The leader of the Indigenous People of Biafra, Nnamdi Kanu, on Thursday, advised South-East Governors to implement the 1969 Anti-Grazzing Law in the region to curb herders and farmers clashes.
Kanu stated this while reacting to the alleged crimes committed by Fulani herdsmen in the Middle Belt and southern part of Nigeria.
The IPOB leader stated this in a statement released through the group spokesperson, Emma Powerful.
The South-East governors also prohibited night grazing and herding of cattle by underage children.
The governors had taken the decision following a quit notice order issued by the Ondo State Governor, Rotimi Akeredolu and an Yoruba activist Sunday Adeyemo, popularly known as Sunday Igboho, to Fulani herders to vacate Ondo forest reserves and Ibarapa area of Oyo State respectively following killings, kidnappings, cases of rape and destruction of farmland in the region.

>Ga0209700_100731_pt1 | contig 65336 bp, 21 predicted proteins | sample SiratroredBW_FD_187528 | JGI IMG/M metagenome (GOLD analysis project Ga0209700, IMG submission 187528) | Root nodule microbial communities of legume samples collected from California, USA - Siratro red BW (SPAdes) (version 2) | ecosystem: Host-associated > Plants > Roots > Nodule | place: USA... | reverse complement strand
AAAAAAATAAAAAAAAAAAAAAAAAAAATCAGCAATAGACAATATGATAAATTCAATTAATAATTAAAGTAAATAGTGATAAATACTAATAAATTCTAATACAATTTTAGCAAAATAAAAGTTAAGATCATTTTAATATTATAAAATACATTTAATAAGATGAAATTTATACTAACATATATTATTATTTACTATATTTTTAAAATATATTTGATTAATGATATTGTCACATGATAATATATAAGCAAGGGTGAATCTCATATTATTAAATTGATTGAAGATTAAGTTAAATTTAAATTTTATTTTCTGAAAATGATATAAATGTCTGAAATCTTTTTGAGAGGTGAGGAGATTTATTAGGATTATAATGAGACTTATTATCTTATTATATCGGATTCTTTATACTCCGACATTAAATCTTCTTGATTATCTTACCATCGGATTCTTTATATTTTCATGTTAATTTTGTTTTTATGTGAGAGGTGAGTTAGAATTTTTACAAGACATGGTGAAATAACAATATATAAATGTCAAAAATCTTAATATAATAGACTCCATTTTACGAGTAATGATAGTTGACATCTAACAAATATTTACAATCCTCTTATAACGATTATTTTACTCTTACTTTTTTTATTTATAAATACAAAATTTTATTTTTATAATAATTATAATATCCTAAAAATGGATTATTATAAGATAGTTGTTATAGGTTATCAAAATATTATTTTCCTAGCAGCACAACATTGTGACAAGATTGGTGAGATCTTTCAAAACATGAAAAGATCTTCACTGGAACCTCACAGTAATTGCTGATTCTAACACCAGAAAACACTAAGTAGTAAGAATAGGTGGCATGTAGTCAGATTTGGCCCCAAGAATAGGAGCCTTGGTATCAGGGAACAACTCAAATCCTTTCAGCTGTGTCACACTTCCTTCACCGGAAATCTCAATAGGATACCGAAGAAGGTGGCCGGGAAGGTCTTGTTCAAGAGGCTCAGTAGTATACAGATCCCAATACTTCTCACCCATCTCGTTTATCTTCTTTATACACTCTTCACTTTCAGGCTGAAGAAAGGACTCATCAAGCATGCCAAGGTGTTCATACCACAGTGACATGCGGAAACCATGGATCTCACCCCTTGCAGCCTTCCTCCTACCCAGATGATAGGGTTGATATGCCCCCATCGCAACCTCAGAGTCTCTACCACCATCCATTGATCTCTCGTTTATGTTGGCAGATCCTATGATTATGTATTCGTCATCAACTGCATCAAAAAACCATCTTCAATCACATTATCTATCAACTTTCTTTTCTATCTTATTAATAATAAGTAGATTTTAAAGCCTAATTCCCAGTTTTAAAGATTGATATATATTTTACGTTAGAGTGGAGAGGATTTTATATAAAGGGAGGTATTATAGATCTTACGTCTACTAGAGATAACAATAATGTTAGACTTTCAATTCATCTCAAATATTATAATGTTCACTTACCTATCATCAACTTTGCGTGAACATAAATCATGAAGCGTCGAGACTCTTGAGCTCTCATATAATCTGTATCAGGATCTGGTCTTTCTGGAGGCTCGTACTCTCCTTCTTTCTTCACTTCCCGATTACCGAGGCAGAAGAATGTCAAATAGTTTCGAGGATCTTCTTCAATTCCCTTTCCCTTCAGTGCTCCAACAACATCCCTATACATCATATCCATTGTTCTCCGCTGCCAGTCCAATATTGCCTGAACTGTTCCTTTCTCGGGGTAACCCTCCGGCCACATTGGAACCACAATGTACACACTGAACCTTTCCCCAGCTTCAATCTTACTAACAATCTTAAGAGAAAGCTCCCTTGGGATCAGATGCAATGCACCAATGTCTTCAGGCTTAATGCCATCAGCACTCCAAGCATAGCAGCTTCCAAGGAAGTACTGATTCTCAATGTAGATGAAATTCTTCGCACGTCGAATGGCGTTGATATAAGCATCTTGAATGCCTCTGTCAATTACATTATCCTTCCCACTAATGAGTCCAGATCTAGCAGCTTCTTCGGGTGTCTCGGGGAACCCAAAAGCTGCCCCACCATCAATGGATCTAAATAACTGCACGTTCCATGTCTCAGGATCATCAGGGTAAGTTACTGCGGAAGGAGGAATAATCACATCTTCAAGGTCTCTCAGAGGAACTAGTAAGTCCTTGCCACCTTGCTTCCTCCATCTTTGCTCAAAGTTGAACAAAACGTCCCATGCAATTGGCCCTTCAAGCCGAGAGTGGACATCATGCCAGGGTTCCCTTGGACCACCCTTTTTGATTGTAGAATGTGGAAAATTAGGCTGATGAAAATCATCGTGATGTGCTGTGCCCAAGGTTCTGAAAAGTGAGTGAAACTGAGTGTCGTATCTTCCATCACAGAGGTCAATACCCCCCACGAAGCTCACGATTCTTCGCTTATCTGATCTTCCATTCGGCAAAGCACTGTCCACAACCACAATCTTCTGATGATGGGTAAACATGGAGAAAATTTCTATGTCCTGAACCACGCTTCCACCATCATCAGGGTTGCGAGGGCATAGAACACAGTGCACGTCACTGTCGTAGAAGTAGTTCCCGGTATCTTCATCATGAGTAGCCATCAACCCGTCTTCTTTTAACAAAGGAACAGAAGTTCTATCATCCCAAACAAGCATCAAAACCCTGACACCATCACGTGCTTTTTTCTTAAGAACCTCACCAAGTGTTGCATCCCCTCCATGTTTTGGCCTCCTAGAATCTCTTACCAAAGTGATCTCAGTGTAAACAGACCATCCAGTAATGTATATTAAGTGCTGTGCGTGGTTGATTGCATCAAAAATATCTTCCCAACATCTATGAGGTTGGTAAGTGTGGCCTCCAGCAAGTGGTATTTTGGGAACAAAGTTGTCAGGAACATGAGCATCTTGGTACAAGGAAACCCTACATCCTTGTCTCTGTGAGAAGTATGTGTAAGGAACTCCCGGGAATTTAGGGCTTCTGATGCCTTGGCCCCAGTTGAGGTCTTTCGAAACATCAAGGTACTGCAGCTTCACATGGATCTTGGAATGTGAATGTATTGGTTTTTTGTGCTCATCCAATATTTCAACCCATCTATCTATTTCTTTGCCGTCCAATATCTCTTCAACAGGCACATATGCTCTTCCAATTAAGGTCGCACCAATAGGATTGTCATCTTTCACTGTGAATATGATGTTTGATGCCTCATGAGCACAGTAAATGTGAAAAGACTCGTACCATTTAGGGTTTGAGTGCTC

While reacting to the action of the South-West governors, Kanu said, “The bold step taken by Yoruba governors in banning open grazing in their region is commendable and as such must be reciprocated and consolidated by a similar pronouncement in the East.”
“We wish to humbly and most submissively call upon all the governors of the East, to as a matter of urgency, ban all manner of open grazing in the region in compliance with the 1969 statutory law of Nigeria that banned such provocative and primitive practice by Fulani herdsmen.”
“If after 14 days, there is no firm and decisive action by Eastern governors to ban open grazing in our land, ESN will step into the breach to commence the enforcement of this 1969 Anti-Grazing Law across the entire region. Don’t say you were not informed or given prior warning.”